expediency in a life looking  to  invidious  success.   Both  are
fostered by the pecuniary culture. 
The Town
(Notes from *Absentee Ownership and Business Enterprise in Recent
Times:  The Case of America* by Thorstein Veblen (1923)).
The location of any  given  town  has commonly been determined by
collusion between "interested parties" with a view to speculation
in real estate.  The town continues basically as  a  real  estate
"proposition."   Its  municipal  affairs,  its  civic  pride, its
community interest, converge upon  its  real estate values, which
are invariably of a speculative  character,  and  which  all  its
loyal  citizens  are  intent  on  "booming" and "boosting."  Real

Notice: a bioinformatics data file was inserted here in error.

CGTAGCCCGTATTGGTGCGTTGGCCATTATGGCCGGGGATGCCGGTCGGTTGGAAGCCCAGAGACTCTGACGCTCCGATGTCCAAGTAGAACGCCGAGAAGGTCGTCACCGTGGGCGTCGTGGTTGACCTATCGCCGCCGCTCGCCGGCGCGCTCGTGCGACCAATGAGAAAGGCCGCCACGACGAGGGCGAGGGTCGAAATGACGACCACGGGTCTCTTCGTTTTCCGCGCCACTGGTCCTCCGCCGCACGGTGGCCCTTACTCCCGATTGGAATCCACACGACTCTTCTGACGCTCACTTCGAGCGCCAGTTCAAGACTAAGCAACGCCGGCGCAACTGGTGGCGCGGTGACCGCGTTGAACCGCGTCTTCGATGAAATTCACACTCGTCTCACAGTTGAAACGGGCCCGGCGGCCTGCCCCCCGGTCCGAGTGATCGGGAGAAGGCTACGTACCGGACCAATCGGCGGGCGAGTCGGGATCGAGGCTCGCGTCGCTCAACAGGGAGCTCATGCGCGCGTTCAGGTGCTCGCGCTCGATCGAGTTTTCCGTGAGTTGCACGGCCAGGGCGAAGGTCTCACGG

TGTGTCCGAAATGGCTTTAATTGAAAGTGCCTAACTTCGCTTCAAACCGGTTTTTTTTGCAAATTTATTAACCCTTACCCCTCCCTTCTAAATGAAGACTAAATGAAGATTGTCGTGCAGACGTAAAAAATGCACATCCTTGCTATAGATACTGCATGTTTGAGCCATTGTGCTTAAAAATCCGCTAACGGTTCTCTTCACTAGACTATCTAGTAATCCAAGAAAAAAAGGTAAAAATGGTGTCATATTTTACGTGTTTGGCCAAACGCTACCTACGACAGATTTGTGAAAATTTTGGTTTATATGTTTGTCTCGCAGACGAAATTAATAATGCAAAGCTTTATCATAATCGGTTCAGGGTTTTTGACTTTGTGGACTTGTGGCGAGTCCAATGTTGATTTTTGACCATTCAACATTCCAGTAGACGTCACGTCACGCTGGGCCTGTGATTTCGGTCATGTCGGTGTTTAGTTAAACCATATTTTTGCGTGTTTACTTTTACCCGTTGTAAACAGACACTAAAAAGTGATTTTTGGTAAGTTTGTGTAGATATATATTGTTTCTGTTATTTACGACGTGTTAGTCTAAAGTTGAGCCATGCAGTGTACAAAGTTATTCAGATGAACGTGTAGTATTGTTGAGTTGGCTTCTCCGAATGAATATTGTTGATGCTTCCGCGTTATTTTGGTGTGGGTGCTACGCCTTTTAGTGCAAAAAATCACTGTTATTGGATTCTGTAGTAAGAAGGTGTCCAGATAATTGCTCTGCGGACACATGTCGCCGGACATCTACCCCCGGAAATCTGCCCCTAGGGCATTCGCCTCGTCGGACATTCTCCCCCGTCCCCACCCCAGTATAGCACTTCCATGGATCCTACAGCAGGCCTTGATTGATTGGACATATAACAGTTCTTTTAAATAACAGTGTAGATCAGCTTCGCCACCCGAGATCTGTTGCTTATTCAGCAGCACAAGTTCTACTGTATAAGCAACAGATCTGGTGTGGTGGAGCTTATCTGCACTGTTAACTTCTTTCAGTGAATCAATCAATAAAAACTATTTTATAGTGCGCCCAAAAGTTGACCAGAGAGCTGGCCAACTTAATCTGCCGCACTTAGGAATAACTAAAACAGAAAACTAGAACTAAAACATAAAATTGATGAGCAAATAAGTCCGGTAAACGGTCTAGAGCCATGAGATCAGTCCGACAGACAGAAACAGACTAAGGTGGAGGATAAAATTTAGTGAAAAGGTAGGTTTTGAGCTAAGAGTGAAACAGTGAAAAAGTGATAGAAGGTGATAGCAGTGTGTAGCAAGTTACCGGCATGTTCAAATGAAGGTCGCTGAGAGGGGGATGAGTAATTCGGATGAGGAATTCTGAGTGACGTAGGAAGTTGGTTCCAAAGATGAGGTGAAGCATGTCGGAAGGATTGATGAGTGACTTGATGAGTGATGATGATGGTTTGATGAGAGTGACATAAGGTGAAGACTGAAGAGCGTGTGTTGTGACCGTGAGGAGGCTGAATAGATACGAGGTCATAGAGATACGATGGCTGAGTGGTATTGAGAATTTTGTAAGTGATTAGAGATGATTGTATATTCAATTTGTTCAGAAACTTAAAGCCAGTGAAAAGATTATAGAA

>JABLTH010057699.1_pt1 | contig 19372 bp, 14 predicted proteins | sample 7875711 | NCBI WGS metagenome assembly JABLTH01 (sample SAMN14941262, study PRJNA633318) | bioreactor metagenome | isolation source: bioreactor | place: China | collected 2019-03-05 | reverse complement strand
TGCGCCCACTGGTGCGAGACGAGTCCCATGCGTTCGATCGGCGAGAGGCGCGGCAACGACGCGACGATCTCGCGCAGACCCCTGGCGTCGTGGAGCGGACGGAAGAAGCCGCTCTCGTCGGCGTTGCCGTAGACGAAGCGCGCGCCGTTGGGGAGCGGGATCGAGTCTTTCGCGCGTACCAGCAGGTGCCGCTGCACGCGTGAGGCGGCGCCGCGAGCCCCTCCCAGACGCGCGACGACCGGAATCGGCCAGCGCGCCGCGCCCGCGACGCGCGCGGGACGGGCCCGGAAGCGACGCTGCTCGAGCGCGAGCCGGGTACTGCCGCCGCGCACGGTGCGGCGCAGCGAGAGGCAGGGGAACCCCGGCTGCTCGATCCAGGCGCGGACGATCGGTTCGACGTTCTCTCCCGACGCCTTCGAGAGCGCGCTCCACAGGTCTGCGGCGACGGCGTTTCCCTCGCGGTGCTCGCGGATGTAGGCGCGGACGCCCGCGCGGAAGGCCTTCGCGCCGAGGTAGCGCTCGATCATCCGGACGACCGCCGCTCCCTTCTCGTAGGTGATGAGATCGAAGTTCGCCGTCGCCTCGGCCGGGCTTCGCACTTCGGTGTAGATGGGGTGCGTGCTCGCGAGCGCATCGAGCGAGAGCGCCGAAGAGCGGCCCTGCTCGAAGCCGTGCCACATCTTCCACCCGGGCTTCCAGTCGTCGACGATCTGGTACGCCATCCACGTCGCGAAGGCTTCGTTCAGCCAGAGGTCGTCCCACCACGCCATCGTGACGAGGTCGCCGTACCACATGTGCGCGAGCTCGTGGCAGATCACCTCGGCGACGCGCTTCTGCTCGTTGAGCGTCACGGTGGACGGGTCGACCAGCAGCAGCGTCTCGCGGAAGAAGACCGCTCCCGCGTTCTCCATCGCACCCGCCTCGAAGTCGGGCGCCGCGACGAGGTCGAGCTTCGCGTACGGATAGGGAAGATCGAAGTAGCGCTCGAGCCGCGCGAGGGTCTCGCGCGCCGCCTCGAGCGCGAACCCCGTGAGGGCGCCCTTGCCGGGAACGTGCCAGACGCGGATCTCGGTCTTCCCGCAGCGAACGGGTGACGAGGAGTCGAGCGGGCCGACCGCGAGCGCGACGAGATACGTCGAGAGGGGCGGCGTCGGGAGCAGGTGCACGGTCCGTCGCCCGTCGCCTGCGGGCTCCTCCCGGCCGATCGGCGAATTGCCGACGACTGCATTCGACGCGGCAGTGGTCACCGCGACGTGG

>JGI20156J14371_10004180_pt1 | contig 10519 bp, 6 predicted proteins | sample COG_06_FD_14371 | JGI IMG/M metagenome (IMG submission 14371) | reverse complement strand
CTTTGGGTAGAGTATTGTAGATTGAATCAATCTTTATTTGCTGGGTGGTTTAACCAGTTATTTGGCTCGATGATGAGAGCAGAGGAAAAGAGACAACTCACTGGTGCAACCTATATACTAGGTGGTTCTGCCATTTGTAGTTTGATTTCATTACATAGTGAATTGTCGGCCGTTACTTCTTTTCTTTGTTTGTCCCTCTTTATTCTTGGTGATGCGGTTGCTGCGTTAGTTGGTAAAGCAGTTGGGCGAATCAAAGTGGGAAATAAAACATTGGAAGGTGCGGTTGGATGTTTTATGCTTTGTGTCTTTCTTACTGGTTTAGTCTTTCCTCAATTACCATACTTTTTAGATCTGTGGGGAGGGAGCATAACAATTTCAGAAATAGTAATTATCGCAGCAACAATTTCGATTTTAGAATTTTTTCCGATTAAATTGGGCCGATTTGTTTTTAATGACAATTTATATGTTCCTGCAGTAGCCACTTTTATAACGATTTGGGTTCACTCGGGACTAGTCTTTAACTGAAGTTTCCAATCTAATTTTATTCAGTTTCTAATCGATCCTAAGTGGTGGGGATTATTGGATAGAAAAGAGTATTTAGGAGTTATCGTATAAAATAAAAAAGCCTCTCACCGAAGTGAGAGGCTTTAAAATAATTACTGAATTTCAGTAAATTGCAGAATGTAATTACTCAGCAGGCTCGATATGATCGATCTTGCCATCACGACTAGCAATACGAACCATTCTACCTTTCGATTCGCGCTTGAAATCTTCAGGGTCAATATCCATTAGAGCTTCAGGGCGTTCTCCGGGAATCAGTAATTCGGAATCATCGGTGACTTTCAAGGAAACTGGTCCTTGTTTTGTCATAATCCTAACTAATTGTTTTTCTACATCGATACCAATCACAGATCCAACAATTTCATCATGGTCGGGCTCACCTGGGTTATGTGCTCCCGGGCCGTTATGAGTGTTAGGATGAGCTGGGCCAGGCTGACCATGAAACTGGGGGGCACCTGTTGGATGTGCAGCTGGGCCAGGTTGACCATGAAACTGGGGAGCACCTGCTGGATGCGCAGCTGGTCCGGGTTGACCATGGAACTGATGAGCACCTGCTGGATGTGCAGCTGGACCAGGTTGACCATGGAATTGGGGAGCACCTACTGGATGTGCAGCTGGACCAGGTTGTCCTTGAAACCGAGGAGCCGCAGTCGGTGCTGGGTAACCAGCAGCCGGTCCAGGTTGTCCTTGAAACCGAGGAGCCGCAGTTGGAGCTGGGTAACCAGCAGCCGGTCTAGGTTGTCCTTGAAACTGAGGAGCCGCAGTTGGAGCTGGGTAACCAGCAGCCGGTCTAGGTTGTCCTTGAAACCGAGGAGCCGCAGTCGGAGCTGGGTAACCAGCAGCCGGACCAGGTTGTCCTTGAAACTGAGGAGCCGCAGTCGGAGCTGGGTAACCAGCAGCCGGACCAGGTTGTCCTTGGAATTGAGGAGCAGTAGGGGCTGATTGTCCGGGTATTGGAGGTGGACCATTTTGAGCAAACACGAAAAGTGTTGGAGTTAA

estate is the one community interest that binds the townsmen with
a  common  bond;  and   it   is  highly  significant  that  those
inhabitants of the town who have no holdings of real  estate  and
who  never  hope  to  have any will commonly also do their little
best to inflate the  speculative  values  by adding the clamor of
their unpaid chorus  to  the  paid  clamor  of  the  professional
publicity agents. 
Real  estate  is  an  enterprise  in  "futures,"  designed to get
something for nothing from the  unwary.  Townsmen are pilgrims of
hope looking forward to the time when the  community's  advancing
needs will enable them to realize on the inflated values of their
real  estate, or looking more immediately to the chance that some
sucker may be so ill advised  as  to  take them at their word and
become their debtors  in  the  amount  which  they say their real
estate is worth.
The  town  is  a  retail  trading-station,  where farm produce is
bought and farm  supplies  are  sold,  and  there are always more
traders than are necessary to take care  of  this  retail  trade.
There  is always more or less active competition between traders,